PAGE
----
BEIRUT — Thousands of defiant Syrians chanting "We are not afraid!" were met by security forces firing bullets and tear gas Friday in a crackdown on nationwide protests that left 42 people dead – many of them villagers trying to break an army blockade of the southern city where the six-week uprising began.
President Bashar Assad again unleashed deadly force in a determined effort to crush the revolt, the gravest challenge to his family's 40-year ruling dynasty.
Although still in control, he will struggle to recover legitimacy at home and abroad if he manages to stay in power. The United States slapped three top officials in his regime – including his brother – with sanctions and nations agreed to launch a U.N.-led investigation of Syria's crackdown.
Human rights groups say about 500 people have been killed since the uprising began.
Many of the 42 people killed Friday were in Daraa, said human rights activist Mustafa Osso, whose Syria-based group compiles casualty lists from the crackdown. He told The Associated Press that the death toll could rise,
Thousands of people from the outskirts of Daraa tried to break the military siege on the town Friday, but security forces opened fire, witnesses and human rights groups said.
A witness in Daraa said residents stayed indoors because the city has been under siege by the military since Monday, when thousands of soldiers backed by tanks and snipers stormed in. People were too afraid even to venture out to mosques for prayers, the witness said.
"We are in our houses but our hearts are in the mosques," the witness said, speaking by satellite telephone and asking that his name not be used for fear of reprisals.
A devastating picture was emerging of Daraa – which has been without electricity, water and telephones since Monday – as residents fled to neighboring countries. The uprising began in Daraa in mid-March, sparked by the arrest of teenagers who scrawled anti-regime graffiti on a wall.
"Nobody can move in (Daraa). They have snipers on the high roofs," a resident told the AP using a satellite phone. "They are firing at everything."
At the Jordanian side of the Syrian border, several Daraa residents who had just crossed said there is blood on the streets of the city.
"Gunfire is heard across the city all the time," one man said, asking that his name not be used for fear of retribution. "People are getting killed in the streets by snipers if they leave their homes."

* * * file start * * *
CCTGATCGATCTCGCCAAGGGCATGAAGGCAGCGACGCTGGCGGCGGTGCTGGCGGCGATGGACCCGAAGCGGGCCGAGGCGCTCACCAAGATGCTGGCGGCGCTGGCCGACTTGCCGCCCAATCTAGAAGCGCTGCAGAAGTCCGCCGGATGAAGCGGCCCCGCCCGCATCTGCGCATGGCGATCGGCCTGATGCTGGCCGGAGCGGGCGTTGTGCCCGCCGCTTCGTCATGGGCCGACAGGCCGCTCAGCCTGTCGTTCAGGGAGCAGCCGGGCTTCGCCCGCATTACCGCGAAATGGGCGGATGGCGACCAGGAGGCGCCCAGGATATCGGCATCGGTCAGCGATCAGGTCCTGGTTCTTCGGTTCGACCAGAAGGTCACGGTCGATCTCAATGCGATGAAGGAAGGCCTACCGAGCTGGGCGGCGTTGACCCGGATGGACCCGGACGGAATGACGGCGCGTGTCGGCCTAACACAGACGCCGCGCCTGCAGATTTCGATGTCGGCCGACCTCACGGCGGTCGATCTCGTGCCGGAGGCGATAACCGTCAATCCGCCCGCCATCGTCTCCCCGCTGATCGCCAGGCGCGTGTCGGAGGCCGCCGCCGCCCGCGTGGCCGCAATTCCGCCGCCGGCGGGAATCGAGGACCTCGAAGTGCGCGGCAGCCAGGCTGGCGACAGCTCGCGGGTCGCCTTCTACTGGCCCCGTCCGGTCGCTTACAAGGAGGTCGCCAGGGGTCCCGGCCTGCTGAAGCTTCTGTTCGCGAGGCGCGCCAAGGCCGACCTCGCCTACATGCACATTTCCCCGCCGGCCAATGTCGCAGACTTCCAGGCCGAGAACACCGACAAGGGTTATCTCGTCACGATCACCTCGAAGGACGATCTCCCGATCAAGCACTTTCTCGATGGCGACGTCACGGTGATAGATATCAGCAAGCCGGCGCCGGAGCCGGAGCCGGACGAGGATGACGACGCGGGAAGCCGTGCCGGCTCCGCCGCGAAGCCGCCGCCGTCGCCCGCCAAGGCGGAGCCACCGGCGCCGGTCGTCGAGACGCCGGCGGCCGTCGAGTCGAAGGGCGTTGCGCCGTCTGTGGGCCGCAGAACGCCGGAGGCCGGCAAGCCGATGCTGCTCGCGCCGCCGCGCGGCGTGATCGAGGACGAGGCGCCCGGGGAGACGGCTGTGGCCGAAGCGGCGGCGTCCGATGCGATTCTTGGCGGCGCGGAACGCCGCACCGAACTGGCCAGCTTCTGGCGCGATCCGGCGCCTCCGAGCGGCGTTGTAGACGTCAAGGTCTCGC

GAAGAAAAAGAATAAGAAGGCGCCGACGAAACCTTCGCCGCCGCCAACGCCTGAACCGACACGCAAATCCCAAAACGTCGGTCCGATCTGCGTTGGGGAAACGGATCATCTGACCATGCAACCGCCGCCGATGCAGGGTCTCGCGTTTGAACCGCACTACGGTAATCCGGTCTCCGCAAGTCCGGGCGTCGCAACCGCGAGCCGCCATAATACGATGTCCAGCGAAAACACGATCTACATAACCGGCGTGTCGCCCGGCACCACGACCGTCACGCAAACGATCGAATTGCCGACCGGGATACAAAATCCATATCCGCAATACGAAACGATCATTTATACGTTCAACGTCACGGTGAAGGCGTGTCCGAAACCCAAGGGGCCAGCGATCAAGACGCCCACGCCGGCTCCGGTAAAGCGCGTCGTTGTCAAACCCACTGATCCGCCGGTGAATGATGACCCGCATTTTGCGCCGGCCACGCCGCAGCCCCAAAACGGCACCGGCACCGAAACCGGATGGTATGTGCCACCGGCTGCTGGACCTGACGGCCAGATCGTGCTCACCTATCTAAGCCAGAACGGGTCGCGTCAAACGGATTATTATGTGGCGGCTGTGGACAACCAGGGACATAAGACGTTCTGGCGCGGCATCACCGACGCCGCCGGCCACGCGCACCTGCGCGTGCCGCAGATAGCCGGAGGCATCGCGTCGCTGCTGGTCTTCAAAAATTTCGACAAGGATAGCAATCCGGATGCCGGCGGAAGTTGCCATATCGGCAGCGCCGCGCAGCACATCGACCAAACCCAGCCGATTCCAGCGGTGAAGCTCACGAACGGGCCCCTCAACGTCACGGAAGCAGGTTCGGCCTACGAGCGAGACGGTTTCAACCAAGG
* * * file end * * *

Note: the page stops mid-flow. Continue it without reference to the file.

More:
An AP reporter at the border heard gunfire and saw smoke rising from different areas just across the frontier. Residents said the shooting has been constant for three weeks.
Syria has banned nearly all foreign media and restricted access to trouble spots, making it almost impossible to verify the dramatic events shaking one of the most authoritarian, anti-Western regimes in the Arab world.
Large demonstrations were reported Friday in the capital of Damascus, the central city of Homs, the coastal cities of Banias and Latakia, the northern cities of Raqqa and Hama, and the northeastern town of Qamishli near the Turkish border.
Outside Homs, thousands chanted "We don't love you!" and "Bye-bye, Bashar! We will see you in The Hague!" as the sound of gunfire crackled in the distance.
In Damascus' central Midan neighborhood, witnesses said about 2,000 people marched and chanted, "God, Syria and freedom only!" in a heavy rain, but security forces opened fire with bullets and tear gas, scattering them.
"Oh great Syrian army! Lift the blockade on Daraa!" protesters chanted in the Damascus suburb of Barzeh, according to a video posted by activists on YouTube.
The government had warned people against holding any demonstrations Friday and placed large banners around the capital that read: "We urge the brother citizens to avoid going out of your homes on Friday for your own safety." Syrian TV said the Interior Ministry has not approved any "march, demonstration or sit-in" and that such rallies seek only to harm Syria's security and stability.
A witness in Latakia said about 1,000 people turned out for an anti-government rally when plainclothes security agents with automatic rifles opened fire. He said he saw at least five people wounded. Like many witnesses contacted by the AP, he asked that his name not be used for fear of reprisal.
Assad's government says the protests are a foreign conspiracy by extremists and armed thugs, not true reform-seekers. Syrian TV said military and police forces came under attack Friday by "armed terrorists" in Daraa and Homs, killing four soldiers and three police officers. Two soldiers were captured, the report said. The station also said one of its cameramen was injured in Latakia by an armed gang.
Last week, Syria's Cabinet abolished the state of emergency, in place for decades, and approved a new law allowing the right to stage peaceful protests with the permission of the Interior Ministry.
But the protesters, enraged by the mounting death toll, are no longer satisfied with the changes and are increasingly seeking the regime's downfall.
Assad has acknowledged the need for reforms, offering overtures of change in recent weeks while brutally cracking down on demonstrations.
His regime has stepped up its campaign by sending out the army along with snipers and tanks. But on Friday, protesters came out in their thousands, defying the warnings and using the crackdown as a rallying cry.